Kayaking on Lago Villarrica: After two days of hiking, I needed to give my legs a rest. Enter: arm day! I rented the kayak from my hostel for a measly $5,000 pesos and embarked on the nearby lake. I took some snacks and an empanada for lunch and headed out on my own. I admired the volcano in the distance, still in disbelief that I had climbed it the day prior. An hour and a half later, around the bend, I found a beach and stopped off for some sun bathing. I had the place to myself for a good 30 minutes before a couple joined, but it was still a perfect hour soaking in the rays.

El Cani Sanctuary: I chose El Cani over the national park, and I’m glad I did. I invited my bunk-mate to come with me, so we woke up bight and early for the 8:30 a.m. bus. (The next one is at 10 a.m. and we didn’t want to get there too late for a six hour hike.) But we weren’t prepared after making the late night decision and needed a lunch. Nothing was open that early, except for a tiny stand where we bought a piece of multi fruit strudel and a ham, cheese and avocado sandwich for $3 from the nicest of ladies. Rushing off, we waited for the bus, saw everyone jump on the one for the national park and enjoyed our solo ride to El Cani. Check in at the little house and pay the $4,000 peso charge to receive one of the best maps you’ll ever receive for a South American hike. It’s a privately run sanctuary that most people skip out on, but we enjoyed every minute of our uphill hike to the mirador. Crossing through different types of terrain, we reached our destination to see four volcanoes, a few lakes and a view for the senses. We ended up running down, thanks to the steep route, and got down at 4 p.m., a wee bit early for the 4:30 p.m. bus so we enjoyed a juice at a nearby restaurant before missing the bus, ending up hitchhiking our way back to Pucon.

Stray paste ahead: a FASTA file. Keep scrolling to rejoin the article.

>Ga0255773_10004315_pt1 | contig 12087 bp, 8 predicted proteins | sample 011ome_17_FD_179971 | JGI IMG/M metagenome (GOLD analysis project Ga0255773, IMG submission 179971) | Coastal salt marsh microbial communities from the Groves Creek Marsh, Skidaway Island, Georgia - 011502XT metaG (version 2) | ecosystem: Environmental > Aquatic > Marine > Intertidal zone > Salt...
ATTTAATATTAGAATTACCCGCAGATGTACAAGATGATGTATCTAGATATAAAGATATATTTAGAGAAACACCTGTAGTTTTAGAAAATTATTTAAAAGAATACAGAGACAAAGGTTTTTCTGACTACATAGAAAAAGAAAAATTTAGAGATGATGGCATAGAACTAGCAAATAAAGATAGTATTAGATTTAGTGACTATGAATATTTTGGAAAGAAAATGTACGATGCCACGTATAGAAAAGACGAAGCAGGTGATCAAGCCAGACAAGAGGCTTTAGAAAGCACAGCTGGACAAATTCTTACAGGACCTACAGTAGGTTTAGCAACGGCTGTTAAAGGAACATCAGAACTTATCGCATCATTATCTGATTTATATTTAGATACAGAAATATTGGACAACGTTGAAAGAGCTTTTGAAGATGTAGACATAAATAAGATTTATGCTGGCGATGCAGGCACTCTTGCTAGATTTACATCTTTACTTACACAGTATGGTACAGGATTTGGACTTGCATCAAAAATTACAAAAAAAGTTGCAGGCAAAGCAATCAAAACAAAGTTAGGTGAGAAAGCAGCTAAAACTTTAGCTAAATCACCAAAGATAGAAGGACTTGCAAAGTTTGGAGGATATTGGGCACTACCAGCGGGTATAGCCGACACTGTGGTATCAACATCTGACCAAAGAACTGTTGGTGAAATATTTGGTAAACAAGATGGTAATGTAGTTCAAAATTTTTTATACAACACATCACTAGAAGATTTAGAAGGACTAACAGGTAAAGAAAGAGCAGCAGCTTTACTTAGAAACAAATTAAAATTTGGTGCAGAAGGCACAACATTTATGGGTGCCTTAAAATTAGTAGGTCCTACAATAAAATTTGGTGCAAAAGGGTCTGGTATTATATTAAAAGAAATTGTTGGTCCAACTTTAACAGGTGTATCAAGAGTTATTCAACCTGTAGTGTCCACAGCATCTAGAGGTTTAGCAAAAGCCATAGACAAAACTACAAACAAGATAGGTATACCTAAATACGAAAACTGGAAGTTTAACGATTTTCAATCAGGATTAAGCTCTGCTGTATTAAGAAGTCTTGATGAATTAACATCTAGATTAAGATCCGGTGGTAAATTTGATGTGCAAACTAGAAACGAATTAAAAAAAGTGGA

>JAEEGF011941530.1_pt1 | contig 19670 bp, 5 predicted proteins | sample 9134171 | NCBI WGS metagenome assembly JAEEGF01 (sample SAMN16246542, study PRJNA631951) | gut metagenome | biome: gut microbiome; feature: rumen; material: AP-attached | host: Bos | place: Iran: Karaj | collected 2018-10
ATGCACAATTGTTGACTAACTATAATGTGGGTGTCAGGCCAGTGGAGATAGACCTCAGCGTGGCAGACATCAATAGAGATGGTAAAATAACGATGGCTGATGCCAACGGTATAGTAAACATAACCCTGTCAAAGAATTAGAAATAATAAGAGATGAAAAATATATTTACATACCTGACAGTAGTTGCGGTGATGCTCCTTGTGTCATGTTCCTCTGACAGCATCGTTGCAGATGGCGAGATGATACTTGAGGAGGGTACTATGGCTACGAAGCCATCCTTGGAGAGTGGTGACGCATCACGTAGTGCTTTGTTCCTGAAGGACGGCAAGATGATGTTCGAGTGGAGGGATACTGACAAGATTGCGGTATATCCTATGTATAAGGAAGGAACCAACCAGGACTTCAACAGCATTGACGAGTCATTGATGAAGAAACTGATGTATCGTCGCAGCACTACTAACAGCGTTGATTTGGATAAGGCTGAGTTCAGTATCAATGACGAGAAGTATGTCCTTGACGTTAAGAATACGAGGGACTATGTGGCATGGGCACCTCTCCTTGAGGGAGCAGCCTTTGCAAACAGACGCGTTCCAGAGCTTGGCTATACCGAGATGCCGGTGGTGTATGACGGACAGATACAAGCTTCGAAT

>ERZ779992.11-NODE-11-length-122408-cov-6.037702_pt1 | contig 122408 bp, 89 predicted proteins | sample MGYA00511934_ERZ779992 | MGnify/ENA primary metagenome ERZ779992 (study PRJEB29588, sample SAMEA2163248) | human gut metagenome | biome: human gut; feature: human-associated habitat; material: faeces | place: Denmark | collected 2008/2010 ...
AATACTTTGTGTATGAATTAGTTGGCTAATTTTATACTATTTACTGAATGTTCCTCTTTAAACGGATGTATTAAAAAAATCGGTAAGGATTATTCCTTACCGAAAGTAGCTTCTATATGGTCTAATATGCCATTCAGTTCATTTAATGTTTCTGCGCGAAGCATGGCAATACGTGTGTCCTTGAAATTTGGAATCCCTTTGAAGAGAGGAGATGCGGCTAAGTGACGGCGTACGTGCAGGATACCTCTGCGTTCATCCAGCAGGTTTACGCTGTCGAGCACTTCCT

“Secret” Waterfall, Salto el Claro: A “hidden treasure” according to my hostel, this was a good half day activity before I caught the night bus to Santiago. I snapped a photo of the laminated hand drawn map at the hostel’s reception desk before embarking on the hour and a half walk to this magical waterfall. A friend had done it a few weeks prior and told me that the first hour was boring, walking directly along a main road—which it was. But eventually you wander up a dirt road, along farmland and back into the forest. Marked trees guide you down into the unbelievable, wonderful hang out spot. The waterfall, the rounded alcove and relaxing natural sounds are worth the not-so-great walk.

IMG_20160320_125107Where I Stayed: El Refugio

– 10/10. 5 stars. One of my Top 3 Hostels. The most cozy of atmospheres, complete with a dog and cat, incredibly helpful staff (including WorkAway volunteers) and every piece of information you could ask for. I stayed in the 8-person dorm, which was spacious (minus the somewhat rickety bunks) and included lockers big enough for your entire pack. Good showers, perfect outdoor and indoor seating areas and a big clothesline for drying. Also, a good map with all the best restaurants. Great place to meet people as well thanks to its size and set-up. If you can’t get a bed there, go anyway just to see it and get information. (Another recommendation is its sister hostel, Chili Kiwi.)